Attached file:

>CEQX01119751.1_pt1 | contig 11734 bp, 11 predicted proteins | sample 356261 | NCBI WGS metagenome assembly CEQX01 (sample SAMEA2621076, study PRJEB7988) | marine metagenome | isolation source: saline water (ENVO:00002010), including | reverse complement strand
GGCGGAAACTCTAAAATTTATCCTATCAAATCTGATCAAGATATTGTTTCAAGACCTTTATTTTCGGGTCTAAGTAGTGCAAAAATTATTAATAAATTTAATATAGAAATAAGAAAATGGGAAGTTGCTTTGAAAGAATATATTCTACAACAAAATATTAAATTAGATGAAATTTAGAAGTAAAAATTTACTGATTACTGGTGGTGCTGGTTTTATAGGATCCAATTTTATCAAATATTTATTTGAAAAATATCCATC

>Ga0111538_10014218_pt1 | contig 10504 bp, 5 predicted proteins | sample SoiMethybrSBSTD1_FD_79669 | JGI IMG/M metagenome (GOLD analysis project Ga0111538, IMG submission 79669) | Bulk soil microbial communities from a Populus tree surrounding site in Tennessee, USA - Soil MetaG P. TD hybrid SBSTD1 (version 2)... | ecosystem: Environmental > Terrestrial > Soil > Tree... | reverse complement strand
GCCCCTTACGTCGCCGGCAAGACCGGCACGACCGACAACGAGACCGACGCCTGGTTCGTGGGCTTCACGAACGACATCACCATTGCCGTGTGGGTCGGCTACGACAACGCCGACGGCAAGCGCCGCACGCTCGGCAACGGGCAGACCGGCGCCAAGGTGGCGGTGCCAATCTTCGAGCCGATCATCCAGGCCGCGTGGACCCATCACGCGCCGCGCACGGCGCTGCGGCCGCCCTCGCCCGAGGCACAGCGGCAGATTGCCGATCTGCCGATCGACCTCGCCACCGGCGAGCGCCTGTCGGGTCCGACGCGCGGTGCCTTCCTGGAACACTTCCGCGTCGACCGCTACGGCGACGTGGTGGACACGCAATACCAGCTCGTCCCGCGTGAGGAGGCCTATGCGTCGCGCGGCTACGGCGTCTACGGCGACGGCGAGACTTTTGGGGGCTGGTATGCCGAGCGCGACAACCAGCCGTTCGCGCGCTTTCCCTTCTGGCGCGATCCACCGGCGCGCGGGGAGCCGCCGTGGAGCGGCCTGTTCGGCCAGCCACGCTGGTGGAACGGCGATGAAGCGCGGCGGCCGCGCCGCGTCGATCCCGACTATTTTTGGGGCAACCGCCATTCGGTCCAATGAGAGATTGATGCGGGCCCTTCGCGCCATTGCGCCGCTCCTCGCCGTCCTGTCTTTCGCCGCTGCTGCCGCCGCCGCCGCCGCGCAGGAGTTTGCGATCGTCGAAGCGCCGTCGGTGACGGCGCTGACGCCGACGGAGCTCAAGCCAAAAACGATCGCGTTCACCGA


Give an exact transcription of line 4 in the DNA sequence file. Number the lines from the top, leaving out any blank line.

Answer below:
GCCCCTTACGTCGCCGGCAAGACCGGCACGACCGACAACGAGACCGACGCCTGGTTCGTGGGCTTCACGAACGACATCACCATTGCCGTGTGGGTCGGCTACGACAACGCCGACGGCAAGCGCCGCACGCTCGGCAACGGGCAGACCGGCGCCAAGGTGGCGGTGCCAATCTTCGAGCCGATCATCCAGGCCGCGTGGACCCATCACGCGCCGCGCACGGCGCTGCGGCCGCCCTCGCCCGAGGCACAGCGGCAGATTGCCGATCTGCCGATCGACCTCGCCACCGGCGAGCGCCTGTCGGGTCCGACGCGCGGTGCCTTCCTGGAACACTTCCGCGTCGACCGCTACGGCGACGTGGTGGACACGCAATACCAGCTCGTCCCGCGTGAGGAGGCCTATGCGTCGCGCGGCTACGGCGTCTACGGCGACGGCGAGACTTTTGGGGGCTGGTATGCCGAGCGCGACAACCAGCCGTTCGCGCGCTTTCCCTTCTGGCGCGATCCACCGGCGCGCGGGGAGCCGCCGTGGAGCGGCCTGTTCGGCCAGCCACGCTGGTGGAACGGCGATGAAGCGCGGCGGCCGCGCCGCGTCGATCCCGACTATTTTTGGGGCAACCGCCATTCGGTCCAATGAGAGATTGATGCGGGCCCTTCGCGCCATTGCGCCGCTCCTCGCCGTCCTGTCTTTCGCCGCTGCTGCCGCCGCCGCCGCCGCGCAGGAGTTTGCGATCGTCGAAGCGCCGTCGGTGACGGCGCTGACGCCGACGGAGCTCAAGCCAAAAACGATCGCGTTCACCGA